It takes a hell of an imagination to ever conceive a film like this, let alone actually create it. Therefore, this success of this film rests squarely on the shoulders of two people. One of those people is Christopher Nolan, but this time it's not Nolan the director, it's Nolan the writer. True, Nolan directs the piece well and keeps everything together, but it's the intricacy of the plot and the various elements which keep everything so closely bound together which shine through here. The film is so well written, and to be completely honest it had to be, or else the whole thing would have fallen apart. The second person is Wally Pfister, Director of Photography. The visuals in this film are nothing short of stunning and, although it's true CGI comes into play an awful lot in this film, the film is still visually engaging and beautifully shot throughout.

Leonardo DiCaprio. There's not a lot to say about him anymore, he finally came of age in The Departed and excelled himself in Shutter Island earlier this year and yet in this, he's delivered his most competent and certainly his most consistent performance to date. He carries the film from start to finish, along with a good Juno-esque performance from Ellen Page. Marion Cotillard almost steals the show as Cobb's deceased wife Mal as she manifests herself in Cobb's dreams without his control. When Mal is evil and takes over Cobb's dreams, Cotillard carries it off brilliantly. When Mal is fondly remembered and embraced in Cobb's dreams, Cotillard barely pulls through. A good ensemble throughout the rest of the film, with Tom Hardy adding the comic relief in places and Cillian Murphy the victim of the 'Inception'; here's two young actors who are rapidly building on two already impressive acting resumes.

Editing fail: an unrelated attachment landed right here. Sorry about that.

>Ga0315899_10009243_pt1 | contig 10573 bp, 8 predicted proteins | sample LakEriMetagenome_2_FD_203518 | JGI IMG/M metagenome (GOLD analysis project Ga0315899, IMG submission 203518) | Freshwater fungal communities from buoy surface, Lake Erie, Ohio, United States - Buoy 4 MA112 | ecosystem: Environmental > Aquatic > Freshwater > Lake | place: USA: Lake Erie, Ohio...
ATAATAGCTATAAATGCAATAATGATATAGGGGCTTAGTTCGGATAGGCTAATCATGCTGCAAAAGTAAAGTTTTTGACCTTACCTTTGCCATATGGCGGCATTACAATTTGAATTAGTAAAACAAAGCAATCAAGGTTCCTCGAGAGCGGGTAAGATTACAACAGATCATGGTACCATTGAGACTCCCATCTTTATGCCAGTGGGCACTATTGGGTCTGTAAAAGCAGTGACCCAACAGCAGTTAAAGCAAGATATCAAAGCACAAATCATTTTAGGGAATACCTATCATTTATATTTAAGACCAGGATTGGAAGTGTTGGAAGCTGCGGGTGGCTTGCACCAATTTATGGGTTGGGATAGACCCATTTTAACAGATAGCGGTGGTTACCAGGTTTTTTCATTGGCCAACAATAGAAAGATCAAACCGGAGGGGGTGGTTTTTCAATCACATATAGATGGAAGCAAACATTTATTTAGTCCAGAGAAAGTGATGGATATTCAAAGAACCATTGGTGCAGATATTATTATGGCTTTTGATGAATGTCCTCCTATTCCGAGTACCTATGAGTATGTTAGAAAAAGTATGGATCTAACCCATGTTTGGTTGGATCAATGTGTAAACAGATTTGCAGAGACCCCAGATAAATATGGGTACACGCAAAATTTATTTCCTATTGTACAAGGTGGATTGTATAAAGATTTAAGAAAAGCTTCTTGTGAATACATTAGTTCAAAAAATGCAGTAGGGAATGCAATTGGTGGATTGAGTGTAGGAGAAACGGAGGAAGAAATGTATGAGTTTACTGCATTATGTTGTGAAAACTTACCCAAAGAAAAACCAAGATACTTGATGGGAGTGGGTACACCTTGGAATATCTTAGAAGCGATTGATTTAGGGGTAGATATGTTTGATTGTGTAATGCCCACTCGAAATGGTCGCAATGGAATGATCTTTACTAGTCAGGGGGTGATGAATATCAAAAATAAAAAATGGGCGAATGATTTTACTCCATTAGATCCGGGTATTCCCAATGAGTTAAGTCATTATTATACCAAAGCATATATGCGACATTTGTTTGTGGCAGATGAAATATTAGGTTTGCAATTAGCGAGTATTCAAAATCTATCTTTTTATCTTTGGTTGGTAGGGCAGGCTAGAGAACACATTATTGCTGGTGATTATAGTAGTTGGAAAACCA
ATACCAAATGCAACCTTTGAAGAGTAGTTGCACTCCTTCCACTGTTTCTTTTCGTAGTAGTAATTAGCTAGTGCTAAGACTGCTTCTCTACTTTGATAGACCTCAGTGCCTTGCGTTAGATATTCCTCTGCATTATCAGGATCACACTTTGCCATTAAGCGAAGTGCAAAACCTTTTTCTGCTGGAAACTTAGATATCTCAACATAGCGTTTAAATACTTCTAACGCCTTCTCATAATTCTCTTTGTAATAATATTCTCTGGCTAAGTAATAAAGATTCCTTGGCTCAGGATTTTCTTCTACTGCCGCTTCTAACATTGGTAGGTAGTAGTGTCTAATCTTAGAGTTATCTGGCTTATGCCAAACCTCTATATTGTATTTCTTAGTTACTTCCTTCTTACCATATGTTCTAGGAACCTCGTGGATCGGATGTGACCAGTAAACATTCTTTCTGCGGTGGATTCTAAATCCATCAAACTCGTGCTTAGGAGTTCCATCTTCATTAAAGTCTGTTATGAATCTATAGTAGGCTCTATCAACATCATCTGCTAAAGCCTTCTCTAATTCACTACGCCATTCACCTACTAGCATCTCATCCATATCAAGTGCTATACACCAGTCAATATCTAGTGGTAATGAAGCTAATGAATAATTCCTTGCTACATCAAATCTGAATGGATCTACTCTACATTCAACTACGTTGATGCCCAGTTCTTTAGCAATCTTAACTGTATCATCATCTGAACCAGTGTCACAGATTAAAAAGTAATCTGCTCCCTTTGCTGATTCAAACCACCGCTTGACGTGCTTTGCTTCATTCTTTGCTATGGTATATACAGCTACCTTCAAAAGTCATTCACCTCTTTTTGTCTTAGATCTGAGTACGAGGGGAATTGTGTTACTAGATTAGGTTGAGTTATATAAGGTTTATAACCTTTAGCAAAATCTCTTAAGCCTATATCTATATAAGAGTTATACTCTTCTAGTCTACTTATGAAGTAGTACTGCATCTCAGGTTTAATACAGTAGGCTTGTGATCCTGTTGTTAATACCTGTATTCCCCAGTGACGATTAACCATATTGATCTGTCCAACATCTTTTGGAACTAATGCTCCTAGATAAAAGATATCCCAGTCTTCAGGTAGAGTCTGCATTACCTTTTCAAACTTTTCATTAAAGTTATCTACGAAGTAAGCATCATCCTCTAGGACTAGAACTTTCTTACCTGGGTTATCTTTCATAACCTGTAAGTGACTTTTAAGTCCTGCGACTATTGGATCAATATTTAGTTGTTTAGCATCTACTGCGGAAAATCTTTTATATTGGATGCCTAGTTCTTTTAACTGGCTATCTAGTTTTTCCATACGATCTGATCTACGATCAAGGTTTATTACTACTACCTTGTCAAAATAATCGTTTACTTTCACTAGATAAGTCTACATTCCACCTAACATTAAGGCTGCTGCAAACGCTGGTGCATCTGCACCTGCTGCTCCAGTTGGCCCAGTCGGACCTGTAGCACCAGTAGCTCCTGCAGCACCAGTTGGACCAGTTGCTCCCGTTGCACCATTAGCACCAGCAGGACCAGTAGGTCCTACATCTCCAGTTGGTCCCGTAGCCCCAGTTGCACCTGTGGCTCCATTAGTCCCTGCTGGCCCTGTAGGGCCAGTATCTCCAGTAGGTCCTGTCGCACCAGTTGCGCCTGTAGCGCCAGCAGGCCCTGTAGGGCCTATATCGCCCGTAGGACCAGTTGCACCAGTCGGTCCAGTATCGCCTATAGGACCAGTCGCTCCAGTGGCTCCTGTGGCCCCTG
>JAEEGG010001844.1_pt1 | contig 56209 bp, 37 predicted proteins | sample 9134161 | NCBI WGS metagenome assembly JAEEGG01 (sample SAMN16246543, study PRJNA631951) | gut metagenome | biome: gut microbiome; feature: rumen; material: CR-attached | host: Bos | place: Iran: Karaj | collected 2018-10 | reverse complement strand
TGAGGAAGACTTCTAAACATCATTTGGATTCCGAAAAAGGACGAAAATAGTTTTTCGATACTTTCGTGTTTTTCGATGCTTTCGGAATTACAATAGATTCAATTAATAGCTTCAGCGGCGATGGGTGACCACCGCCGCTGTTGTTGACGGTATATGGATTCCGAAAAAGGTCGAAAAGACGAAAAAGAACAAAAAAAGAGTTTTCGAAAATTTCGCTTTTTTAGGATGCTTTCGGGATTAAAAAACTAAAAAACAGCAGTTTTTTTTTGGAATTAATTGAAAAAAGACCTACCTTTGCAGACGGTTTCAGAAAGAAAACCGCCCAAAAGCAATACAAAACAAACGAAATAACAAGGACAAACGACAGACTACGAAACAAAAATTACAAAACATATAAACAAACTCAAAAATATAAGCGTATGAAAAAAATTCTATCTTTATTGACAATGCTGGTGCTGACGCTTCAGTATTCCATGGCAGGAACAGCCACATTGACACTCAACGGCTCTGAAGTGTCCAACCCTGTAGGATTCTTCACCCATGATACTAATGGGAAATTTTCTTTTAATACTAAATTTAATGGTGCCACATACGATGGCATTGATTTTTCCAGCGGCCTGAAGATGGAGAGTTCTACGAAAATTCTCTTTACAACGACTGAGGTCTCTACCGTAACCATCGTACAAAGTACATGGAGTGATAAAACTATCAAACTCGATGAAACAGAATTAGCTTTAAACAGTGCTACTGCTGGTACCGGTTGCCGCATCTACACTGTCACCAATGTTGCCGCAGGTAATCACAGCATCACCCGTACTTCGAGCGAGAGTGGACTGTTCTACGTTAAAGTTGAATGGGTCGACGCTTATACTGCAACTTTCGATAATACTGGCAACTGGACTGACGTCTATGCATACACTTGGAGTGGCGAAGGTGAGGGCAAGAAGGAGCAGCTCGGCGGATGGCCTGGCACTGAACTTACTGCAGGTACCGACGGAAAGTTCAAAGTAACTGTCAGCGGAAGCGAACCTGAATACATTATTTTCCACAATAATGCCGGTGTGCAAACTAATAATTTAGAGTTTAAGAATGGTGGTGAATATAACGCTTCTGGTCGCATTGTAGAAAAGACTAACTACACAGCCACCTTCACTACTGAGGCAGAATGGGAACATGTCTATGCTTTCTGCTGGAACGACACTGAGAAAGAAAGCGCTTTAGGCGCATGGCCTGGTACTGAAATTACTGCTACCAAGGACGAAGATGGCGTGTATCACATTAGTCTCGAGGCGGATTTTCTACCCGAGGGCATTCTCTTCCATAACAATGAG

The two and a half hours the film takes is absolutely justified when, in all honestly, this film could have taken at least another two and a half. It's one of the few times I can remember in a film when the exposition was both carefully selective and necessary. It doesn't fully explain everything, but just enough for you to understand the concept of shared dreaming and 'Inception'/'Extraction'. It certainly makes the most of the two and a half hours it has though, as there is something happening all the time. There's most definitely no fat to be trimmed from that lengthy amount of time; miss a single moment, you'll lose something vital in plot or character. It keeps you gripped though, no worries there. Whether it's plot, character, dialogue or visual, there's always something on screen which will justify its inclusion in that two and a half hours and will keep you entertained. It certainly doesn't feel like two and a half hours, and by the end, wherein you're given an apt ending which you can see coming half way through the film, you'll wonder where the time went.